Long-term outcomes of revision fusion for lumbar pseudarthrosis: Clinical article

Owoicho Adogwa, Scott L. Parker, David Shau, Stephen K. Mendelhall, Joseph Cheng, Oran Aaronson, Clinton J. Devin, Matthew J. McGirt

Research output: Contribution to journalArticlepeer-review

20 Scopus citations


Object. The number of low-back fusion procedures for the treatment of spine disorders has increased steadily over the past 10 years. Lumbar pseudarthrosis is a potential complication of lumbar arthrodesis and can be associated with significant pain and disability. The aim of this study was to assess, using validated patient-reported outcomes measures, the long-term effectiveness of revision arthrodesis in the treatment of symptomatic pseudarthrosis. Methods. This is a retrospective study of 47 patients who underwent revision lumbar arthrodesis for pseudarthrosis- associated back pain. Baseline 2-year outcomes were assessed using the following: visual analog scale (VAS) for back pain, Oswestry Disability Index (ODI), Zung Self-Rating Depression Scale, time to narcotic independence, time to return to work, EuroQol health-state utility, and physical and mental quality of life (Short Form [SF]-12 Physical and Mental Component Summary scores). Results. The mean duration of time between prior fusion and development of symptomatic pseudarthrosis was 2.69 years. Bone morphogenetic protein was used in 4 cases (8.5%) of revision arthrodesis. A significant improvement in VAS back pain (7.31 ± 0.81 vs 5.06 ± 2.64, p = 0.001), ODI (29.74 ± 5.35 vs 25.42 ± 6.0, p = 0.001), and physical health SF-12 (23.83 ± 6.89 vs 27.85 ± 8.90, p = 0.001) scores was observed when comparing baseline and 2-year post-revision arthrodesis scores, respectively, with a mean cumulative 2-year gain of 0.35 quality-adjusted life years. The median time to narcotics independence was 12.16 (interquartile range 1.5-24.0) months and the median time to return to work was 4 months (interquartile range 3-5 months). By 2 years after revision surgery, no patients had experienced pseudarthrosis. The SF-12 Mental Component Summary (44.72 ± 7.90 vs 43.46 ± 7.51, p = 0.43) and Zung Self-Rating Depression Scale scores (39.36 ± 7.48 vs 41.39 ± 10.72, p = 0.37) were not significantly improved by 2 years. Conclusions. The authors' study suggests that revision lumbar arthrodesis for symptomatic pseudarthrosis provides improvement in low-back pain, disability, and quality of life. Revision lumbar arthrodesis should be considered a viable treatment option for patients with pseudarthrosis-related back pain. Mental health symptoms from pseudarthrosis-associated back pain may be more refractory to revision surgery.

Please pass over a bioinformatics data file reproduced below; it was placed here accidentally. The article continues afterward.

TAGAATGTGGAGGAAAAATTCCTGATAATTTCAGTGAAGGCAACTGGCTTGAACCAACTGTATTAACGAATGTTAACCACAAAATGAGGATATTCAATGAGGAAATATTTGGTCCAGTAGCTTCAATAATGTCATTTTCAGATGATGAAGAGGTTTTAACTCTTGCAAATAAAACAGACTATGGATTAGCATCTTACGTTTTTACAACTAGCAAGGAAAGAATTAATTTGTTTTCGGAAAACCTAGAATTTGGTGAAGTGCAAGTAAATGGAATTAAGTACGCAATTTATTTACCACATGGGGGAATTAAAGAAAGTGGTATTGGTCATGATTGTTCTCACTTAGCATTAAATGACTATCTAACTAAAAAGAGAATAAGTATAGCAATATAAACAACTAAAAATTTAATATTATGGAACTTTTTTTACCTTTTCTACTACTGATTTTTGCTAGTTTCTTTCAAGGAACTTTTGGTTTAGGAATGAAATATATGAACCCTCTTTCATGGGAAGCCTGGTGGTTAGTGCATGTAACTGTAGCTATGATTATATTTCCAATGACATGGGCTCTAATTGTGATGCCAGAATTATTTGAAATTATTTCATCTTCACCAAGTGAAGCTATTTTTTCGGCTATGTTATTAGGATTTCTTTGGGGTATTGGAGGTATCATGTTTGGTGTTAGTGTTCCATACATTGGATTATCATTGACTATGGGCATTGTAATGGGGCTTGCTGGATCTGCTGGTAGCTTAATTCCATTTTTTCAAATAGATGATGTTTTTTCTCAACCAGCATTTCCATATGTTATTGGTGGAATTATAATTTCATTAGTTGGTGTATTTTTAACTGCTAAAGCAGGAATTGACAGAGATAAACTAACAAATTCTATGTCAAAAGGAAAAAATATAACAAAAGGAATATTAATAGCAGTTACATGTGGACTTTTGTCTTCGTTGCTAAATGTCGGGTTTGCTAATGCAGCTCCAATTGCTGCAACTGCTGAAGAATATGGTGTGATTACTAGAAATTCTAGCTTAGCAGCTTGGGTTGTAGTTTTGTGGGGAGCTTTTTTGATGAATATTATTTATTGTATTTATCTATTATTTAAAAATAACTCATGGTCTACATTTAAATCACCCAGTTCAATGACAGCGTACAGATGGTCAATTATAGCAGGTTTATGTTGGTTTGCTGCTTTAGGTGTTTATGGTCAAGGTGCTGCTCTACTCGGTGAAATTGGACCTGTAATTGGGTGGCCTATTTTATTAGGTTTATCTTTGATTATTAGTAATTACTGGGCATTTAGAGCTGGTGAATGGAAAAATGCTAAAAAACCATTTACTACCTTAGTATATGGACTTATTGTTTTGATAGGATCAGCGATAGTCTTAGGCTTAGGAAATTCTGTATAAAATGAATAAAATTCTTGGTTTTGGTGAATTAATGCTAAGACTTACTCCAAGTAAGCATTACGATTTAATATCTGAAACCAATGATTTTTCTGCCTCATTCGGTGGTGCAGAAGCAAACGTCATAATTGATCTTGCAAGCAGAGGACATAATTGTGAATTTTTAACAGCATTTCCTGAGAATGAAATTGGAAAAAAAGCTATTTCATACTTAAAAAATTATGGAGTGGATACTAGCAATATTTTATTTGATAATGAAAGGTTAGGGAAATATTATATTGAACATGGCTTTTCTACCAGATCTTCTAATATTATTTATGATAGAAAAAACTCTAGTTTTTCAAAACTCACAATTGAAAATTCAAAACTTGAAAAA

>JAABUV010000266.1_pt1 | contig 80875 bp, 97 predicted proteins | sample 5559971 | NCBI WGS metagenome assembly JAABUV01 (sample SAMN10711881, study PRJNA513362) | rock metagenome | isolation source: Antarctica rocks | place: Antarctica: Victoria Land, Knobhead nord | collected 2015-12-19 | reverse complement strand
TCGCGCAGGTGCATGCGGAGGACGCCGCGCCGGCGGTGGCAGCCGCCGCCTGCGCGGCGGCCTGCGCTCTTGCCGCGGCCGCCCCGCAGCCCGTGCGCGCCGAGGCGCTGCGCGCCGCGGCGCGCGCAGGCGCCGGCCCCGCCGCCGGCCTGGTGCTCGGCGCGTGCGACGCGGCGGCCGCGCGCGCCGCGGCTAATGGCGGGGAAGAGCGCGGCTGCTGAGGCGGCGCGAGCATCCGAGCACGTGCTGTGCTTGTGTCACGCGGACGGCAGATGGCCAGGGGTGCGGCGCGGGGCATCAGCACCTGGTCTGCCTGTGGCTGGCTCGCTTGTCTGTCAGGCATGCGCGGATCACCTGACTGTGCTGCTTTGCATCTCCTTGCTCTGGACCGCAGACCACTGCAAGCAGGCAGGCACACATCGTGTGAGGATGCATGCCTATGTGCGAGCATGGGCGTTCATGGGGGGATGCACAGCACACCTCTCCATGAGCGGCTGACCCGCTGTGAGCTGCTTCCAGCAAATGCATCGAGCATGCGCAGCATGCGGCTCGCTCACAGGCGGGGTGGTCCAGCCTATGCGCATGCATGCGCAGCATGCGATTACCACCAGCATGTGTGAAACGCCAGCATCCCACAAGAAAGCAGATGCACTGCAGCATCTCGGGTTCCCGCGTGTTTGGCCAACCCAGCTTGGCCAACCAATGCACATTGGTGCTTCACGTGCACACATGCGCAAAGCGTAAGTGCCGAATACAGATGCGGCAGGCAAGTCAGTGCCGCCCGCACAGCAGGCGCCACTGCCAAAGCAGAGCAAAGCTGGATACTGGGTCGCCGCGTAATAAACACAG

Original languageEnglish (US)
Pages (from-to)393-398
Number of pages6
JournalJournal of Neurosurgery: Spine
Issue number4
StatePublished - Oct 1 2011
Externally publishedYes


  • Fusion
  • Lumbar pseudarthrosis
  • Lumbar spine
  • Outcomes
  • Revision

ASJC Scopus subject areas

  • Surgery
  • Neurology
  • Clinical Neurology


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